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Slot rattling (contrast reconstruction)
Slot change, or "contrast reconstruction", is one of the more simple, and often less enduring, change processes in PCP. In a slot change, the person construes people, events, or themselves on the opposite pole of an existing construct. A timid person might for example "act as if" they were a confident person, or someone who perceives a situation as worrying might try construing the same situation as exciting.
A contrast reconstruction can be an enlightening experiment in experiencing change, and can lead to some elaboration of the person’s system, enabling further development. More often, such experiments fall into Kelly’s category of "superficial movement". When the confident-acting person experiences difficulties or invalidation in  their new behaviour, they are likely to revert back to the original pole of  timidity, hence the term "slot-rattling" as the person moves from one pole to another and back again.
When a person makes a slot change, it may appear initially that an enormous movement has been made resulting in markedly different behaviours. The superficiality results from there having been no elaboration of the construct system, or of that particular construct, which remains a well-used and viable path to which no alternative routes have been added.
This will be important to remember when working with Kelly’s technique of fixed role therapy, through which a client experiments with new behaviours based on a character sketch prepared with or by the therapist. A suitable character sketch for the timid person would be unhelpful and unrealistic written as supreme confidence. We would be aiming instead for a character with enough in common with the client for them to feel comfortable in role, but different enough for this to be a worthwhile experiment. We may create for example, a character who feels a little timid at times, but who generally expects things to work out well, and who interacts wholeheartedly, thus avoiding the potential for a simplistic slot rattling.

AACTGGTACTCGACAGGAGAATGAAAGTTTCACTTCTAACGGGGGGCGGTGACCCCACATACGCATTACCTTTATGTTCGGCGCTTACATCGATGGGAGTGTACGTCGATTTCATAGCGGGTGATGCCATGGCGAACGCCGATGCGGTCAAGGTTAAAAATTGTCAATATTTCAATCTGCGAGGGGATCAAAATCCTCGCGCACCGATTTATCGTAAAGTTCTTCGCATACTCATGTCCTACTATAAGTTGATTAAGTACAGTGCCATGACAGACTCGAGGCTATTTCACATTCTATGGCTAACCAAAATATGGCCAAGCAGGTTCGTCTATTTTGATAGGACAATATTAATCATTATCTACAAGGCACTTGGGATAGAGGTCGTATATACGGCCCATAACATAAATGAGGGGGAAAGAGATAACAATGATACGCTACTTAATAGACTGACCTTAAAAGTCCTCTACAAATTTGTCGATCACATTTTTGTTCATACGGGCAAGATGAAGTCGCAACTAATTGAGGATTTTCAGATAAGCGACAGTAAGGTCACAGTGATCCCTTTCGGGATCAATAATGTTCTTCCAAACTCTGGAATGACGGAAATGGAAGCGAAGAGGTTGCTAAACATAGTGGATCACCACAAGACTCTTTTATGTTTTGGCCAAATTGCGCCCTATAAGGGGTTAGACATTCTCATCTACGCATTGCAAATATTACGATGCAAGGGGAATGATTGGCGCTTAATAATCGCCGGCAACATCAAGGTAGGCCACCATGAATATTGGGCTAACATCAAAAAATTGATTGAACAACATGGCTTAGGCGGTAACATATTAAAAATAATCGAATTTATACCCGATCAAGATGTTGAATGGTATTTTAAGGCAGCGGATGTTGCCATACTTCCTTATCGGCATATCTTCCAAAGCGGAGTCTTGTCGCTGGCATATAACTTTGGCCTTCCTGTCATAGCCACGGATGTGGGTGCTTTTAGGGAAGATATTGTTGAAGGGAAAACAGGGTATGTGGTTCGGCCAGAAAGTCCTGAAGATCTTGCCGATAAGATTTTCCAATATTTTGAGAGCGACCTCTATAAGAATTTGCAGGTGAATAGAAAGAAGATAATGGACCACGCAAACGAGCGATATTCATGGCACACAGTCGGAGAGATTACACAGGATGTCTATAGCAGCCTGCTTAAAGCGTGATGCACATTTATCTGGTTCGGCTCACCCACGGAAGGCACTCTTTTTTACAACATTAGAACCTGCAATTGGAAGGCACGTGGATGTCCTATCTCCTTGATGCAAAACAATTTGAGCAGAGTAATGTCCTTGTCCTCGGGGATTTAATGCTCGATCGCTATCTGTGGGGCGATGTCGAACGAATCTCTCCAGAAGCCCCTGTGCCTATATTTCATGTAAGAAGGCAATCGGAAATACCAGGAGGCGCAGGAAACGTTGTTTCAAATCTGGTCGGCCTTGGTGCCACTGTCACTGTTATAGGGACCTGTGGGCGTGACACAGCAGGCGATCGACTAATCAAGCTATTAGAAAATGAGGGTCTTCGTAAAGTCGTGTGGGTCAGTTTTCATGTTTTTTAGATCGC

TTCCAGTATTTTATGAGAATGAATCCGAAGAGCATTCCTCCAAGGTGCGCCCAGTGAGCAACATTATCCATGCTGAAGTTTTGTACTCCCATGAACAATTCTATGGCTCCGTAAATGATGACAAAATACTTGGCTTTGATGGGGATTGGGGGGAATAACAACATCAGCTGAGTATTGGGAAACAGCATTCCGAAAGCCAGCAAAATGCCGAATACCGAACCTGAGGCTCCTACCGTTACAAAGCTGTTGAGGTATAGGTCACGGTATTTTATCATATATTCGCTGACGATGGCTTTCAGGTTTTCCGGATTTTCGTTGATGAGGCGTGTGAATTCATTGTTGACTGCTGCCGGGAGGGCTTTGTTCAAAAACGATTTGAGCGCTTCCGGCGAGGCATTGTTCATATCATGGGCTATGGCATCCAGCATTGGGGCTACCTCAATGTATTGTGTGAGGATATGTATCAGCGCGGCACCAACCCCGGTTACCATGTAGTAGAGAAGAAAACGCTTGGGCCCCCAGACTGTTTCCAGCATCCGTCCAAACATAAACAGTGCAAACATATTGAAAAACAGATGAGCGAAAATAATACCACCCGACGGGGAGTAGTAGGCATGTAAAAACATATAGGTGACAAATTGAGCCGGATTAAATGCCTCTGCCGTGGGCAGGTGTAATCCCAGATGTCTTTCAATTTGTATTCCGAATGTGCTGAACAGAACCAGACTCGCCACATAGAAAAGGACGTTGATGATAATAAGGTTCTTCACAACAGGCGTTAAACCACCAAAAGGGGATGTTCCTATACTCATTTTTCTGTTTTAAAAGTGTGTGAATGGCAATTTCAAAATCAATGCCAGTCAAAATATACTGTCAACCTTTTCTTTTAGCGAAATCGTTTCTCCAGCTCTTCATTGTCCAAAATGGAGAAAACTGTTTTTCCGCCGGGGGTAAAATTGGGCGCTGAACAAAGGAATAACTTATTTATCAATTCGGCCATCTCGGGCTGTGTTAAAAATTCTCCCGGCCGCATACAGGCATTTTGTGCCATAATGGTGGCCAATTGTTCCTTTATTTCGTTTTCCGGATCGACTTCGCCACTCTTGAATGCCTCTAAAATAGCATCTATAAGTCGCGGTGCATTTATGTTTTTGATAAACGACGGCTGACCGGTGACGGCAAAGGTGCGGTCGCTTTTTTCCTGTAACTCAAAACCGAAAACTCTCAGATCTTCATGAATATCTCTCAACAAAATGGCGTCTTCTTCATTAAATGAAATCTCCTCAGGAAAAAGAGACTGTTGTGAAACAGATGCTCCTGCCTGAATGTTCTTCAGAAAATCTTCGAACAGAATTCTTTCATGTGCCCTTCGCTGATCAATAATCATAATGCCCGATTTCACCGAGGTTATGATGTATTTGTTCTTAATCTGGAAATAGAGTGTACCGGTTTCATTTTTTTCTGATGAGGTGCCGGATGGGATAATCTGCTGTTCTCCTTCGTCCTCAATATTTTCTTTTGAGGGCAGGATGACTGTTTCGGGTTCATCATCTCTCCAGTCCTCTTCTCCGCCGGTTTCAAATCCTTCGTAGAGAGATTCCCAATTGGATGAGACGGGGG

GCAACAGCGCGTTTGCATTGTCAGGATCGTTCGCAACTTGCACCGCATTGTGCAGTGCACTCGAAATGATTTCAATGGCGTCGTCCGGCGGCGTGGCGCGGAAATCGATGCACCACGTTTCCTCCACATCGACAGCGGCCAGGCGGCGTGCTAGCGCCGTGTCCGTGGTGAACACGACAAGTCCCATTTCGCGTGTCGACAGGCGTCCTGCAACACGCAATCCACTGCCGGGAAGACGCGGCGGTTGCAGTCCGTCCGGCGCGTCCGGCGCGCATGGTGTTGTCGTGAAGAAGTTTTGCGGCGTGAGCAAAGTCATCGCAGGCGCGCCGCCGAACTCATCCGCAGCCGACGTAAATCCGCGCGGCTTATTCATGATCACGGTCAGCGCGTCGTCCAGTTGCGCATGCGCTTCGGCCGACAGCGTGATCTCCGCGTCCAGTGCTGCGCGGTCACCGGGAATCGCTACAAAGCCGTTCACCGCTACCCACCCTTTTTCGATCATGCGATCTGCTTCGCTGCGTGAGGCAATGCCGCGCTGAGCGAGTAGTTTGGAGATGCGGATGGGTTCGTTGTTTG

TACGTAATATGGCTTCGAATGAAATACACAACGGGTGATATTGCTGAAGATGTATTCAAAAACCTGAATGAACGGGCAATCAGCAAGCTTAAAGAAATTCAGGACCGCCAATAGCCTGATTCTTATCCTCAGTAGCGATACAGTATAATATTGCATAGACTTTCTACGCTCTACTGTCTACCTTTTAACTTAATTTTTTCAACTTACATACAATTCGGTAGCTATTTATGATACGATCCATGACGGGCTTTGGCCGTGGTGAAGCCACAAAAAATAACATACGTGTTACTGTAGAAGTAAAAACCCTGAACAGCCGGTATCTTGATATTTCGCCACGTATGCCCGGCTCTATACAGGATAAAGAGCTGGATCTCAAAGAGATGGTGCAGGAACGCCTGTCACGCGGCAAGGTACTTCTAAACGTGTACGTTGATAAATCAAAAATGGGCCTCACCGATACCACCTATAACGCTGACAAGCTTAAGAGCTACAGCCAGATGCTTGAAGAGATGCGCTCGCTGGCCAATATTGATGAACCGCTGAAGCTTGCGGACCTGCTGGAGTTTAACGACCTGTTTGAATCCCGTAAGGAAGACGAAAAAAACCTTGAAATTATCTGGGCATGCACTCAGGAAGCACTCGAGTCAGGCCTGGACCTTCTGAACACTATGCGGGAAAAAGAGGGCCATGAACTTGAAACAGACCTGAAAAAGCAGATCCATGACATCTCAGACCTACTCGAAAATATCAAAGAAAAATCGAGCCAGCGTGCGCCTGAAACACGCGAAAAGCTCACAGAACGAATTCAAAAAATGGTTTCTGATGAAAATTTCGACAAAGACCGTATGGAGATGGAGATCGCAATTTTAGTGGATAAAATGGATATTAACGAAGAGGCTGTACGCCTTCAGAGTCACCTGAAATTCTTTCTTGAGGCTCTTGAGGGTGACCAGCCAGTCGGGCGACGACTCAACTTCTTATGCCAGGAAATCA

Superficial movement may be triggered by threat, prompting us to move to the contrast pole to recover our ability to anticipate; by invalidation, leading us to move to the only alternative we have immediately available; or by new situations, which through their unfamiliarity call for different behaviours.
Kelly describes this kind of movement as "sometimes worth seeking", but also cautions that it will all too often "end up  in see-saw behaviour". While it may have been a useful experiment or enactment tool, we are advised that "from a psychological point of view one should not consider such behaviour contrasts as indicating any more than a minimum of personality development".  


  • Kelly, G. (1955)  The Psychology of Personal Constructs. Vol 2, pp 19-20. New York: Norton.

Mary Frances

Establ. 2003
Last update: 15 February 2004